The world of espionage to the rescue! Or how can collar-mounted miniature spy microphones provide behavioural ecologists and acousticians an incredible glimpse at small wildlife sound production. (#811)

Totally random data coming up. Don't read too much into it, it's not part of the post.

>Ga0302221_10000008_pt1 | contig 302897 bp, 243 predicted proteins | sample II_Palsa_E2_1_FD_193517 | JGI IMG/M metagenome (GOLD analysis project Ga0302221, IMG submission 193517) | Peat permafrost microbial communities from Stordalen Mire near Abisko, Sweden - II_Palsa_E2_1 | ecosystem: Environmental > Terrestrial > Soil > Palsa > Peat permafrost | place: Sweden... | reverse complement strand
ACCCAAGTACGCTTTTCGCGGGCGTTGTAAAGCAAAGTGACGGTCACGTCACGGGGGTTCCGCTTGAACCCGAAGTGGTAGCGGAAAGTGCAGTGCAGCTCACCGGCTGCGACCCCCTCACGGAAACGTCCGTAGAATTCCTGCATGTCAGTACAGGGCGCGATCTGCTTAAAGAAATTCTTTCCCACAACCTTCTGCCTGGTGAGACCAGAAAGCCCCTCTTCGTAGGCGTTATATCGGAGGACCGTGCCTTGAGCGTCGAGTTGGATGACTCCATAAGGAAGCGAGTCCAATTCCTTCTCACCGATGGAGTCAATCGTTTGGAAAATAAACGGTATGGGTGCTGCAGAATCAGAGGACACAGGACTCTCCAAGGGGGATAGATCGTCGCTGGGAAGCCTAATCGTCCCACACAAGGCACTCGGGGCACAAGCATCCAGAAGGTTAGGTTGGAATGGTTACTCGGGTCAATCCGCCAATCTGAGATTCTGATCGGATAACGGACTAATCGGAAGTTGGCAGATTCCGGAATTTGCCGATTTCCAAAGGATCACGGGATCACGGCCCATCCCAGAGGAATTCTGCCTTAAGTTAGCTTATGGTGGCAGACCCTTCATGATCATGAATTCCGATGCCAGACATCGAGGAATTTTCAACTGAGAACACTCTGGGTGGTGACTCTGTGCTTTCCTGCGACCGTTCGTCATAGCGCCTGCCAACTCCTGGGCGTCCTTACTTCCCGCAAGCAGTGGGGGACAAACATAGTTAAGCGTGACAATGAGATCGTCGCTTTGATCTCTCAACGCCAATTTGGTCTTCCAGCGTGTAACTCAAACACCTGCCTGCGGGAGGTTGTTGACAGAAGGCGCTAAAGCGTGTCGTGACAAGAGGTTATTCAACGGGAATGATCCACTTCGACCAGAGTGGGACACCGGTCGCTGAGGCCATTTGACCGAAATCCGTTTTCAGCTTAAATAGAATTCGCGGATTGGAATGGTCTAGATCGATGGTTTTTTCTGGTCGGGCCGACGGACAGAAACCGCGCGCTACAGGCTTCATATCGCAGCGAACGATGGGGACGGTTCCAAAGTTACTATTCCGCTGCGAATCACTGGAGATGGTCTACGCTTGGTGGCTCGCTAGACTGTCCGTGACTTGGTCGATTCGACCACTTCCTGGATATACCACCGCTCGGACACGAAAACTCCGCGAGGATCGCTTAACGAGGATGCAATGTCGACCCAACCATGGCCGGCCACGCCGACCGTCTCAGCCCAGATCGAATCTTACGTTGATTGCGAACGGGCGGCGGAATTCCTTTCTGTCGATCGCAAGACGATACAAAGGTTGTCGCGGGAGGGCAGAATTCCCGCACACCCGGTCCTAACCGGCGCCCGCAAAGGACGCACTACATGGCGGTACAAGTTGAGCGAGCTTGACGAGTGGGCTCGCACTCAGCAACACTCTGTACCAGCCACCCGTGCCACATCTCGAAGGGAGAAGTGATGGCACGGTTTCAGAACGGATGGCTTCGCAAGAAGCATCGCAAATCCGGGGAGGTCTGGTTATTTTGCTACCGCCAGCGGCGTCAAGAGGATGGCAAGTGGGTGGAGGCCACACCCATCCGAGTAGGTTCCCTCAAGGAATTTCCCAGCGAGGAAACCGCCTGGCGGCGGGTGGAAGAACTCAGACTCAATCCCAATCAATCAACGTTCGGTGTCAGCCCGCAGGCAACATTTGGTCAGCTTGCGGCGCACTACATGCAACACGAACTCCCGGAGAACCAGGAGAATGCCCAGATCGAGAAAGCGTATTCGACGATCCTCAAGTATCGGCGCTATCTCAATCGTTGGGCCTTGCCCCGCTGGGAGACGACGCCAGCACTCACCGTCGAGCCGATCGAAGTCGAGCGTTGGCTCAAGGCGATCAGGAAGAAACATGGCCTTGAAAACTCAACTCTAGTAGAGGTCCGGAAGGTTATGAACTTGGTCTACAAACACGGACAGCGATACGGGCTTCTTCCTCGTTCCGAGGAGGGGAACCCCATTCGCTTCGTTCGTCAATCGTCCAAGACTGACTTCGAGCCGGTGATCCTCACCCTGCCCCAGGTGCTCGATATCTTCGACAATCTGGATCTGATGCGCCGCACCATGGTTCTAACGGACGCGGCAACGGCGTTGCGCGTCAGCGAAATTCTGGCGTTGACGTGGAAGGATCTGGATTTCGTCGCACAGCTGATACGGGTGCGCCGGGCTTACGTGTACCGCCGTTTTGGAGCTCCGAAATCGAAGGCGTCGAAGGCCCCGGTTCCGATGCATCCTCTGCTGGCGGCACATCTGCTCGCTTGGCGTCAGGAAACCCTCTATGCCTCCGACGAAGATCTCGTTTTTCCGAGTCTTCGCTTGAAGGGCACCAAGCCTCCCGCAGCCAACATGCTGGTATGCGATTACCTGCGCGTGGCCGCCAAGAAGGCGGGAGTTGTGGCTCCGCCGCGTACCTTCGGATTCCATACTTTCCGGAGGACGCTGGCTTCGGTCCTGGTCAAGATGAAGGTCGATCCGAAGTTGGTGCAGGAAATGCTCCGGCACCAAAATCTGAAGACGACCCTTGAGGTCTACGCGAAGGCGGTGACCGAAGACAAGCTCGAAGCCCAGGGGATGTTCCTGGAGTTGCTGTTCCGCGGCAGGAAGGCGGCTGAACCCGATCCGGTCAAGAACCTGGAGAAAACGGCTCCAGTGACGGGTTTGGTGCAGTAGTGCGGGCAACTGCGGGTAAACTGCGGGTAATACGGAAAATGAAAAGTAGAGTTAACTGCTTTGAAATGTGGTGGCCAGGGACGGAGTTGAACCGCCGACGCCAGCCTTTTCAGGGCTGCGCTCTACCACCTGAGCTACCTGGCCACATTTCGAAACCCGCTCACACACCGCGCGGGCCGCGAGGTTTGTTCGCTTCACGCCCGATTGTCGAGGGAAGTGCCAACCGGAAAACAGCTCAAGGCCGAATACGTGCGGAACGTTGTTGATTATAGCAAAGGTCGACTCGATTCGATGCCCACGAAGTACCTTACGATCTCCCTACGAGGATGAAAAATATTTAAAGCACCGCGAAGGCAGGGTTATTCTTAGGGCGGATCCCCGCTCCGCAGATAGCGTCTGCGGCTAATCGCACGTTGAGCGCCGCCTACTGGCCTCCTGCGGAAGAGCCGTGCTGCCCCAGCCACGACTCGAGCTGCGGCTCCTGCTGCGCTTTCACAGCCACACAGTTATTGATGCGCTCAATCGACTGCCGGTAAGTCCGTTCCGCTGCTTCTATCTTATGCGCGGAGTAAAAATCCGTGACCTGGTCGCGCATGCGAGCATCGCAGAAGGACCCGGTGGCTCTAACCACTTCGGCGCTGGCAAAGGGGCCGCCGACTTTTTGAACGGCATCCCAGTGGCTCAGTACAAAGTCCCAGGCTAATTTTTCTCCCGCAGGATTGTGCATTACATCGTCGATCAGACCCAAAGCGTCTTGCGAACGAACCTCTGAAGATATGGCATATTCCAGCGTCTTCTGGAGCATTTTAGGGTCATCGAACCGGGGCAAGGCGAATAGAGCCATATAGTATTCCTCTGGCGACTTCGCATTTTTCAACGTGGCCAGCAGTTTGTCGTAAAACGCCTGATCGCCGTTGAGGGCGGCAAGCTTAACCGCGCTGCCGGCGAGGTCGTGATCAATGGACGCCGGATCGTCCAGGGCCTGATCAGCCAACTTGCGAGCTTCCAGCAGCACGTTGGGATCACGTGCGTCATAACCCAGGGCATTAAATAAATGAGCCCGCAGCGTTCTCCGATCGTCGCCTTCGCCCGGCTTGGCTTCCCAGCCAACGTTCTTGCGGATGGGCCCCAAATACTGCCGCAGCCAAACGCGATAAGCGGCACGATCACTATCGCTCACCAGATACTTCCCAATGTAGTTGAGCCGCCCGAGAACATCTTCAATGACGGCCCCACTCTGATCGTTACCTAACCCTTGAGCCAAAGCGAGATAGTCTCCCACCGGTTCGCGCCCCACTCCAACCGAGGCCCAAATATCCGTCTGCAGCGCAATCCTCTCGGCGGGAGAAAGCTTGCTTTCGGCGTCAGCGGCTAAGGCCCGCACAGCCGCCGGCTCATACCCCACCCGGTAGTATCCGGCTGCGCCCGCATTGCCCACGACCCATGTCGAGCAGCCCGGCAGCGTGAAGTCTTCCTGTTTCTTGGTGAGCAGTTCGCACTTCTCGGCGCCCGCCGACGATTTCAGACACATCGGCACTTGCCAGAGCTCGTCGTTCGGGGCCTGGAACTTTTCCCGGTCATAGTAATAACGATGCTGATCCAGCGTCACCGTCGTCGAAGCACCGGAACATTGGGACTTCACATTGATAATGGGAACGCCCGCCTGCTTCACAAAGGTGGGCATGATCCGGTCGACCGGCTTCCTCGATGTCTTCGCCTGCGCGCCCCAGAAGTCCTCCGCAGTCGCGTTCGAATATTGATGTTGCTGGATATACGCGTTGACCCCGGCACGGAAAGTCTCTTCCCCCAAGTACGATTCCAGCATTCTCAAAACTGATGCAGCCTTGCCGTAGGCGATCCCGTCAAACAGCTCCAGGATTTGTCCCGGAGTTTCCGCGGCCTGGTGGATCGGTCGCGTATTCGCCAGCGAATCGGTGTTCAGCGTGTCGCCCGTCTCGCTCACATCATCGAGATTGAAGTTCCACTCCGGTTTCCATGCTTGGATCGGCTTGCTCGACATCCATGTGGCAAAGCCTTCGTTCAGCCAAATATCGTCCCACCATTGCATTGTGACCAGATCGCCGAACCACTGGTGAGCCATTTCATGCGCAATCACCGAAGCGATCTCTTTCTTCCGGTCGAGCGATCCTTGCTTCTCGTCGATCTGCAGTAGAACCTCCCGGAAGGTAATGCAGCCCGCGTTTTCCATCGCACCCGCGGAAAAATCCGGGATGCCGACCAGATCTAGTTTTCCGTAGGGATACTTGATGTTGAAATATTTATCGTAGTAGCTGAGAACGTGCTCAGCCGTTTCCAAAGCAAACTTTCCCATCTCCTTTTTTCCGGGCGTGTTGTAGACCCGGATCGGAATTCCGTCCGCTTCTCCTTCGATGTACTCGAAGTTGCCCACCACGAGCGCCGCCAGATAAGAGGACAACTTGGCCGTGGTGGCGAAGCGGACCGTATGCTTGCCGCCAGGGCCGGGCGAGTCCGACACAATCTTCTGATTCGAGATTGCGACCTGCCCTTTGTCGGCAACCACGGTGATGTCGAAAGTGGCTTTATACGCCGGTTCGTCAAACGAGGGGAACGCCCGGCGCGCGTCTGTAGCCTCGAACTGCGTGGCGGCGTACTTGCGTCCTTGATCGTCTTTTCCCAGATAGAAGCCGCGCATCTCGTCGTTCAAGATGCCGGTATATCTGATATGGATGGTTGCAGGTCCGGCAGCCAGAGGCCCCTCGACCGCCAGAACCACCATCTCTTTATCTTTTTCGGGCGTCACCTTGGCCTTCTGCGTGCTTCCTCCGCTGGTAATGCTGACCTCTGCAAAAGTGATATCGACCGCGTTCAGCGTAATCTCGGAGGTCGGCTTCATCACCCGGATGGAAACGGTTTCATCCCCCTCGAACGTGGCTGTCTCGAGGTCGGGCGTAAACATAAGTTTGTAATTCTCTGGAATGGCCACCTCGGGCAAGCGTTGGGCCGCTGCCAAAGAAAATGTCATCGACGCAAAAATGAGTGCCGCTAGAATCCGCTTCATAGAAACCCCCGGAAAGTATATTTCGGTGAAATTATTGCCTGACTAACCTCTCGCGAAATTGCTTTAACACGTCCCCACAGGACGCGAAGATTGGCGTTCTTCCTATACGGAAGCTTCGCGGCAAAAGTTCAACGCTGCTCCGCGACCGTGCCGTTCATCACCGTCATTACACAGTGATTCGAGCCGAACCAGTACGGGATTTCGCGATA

Who has never dreamt of spying on all the doings and sayings of its animal study without interfering with it, for 24h? Technological advances have shown to greatly benefit the scientific community, especially for the study of animal vocal communication, which can particularly gain new insights and knowledge from technological improvements in recording equipment. Our comprehension of the acoustic signals emitted by animals would be greatly improved if we could continuously track the daily natural emissions of individuals in the wild, especially in the context of integrating individual variation into evolutionary ecology research questions. We present how this can be accomplished using an operational tiny audio recorder that can easily be fitted as an on-board acoustic data-logger on small free-ranging animals. The high-quality 24h acoustic recording logged on the spy microphone device allowed us to very efficiently collect daylong vocalisations in eastern chipmunks (Tamias striatus), giving us much more detailed data than the classical use of a directional microphone over an entire field season. The recordings also allowed us to monitor individual activity patterns and record incredibly long resting heart rates, and to identify self-scratching events and even whining from pre-emerging pups in their maternal burrow.